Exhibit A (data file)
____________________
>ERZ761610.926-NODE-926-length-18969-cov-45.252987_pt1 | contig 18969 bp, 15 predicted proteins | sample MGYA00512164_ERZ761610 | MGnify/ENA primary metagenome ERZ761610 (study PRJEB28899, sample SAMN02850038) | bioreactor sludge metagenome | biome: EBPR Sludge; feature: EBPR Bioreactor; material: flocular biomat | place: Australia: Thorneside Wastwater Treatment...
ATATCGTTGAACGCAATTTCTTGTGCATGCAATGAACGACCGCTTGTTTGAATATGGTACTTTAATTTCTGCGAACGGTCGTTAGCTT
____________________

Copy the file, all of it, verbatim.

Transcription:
>ERZ761610.926-NODE-926-length-18969-cov-45.252987_pt1 | contig 18969 bp, 15 predicted proteins | sample MGYA00512164_ERZ761610 | MGnify/ENA primary metagenome ERZ761610 (study PRJEB28899, sample SAMN02850038) | bioreactor sludge metagenome | biome: EBPR Sludge; feature: EBPR Bioreactor; material: flocular biomat | place: Australia: Thorneside Wastwater Treatment...
ATATCGTTGAACGCAATTTCTTGTGCATGCAATGAACGACCGCTTGTTTGAATATGGTACTTTAATTTCTGCGAACGGTCGTTAGCTT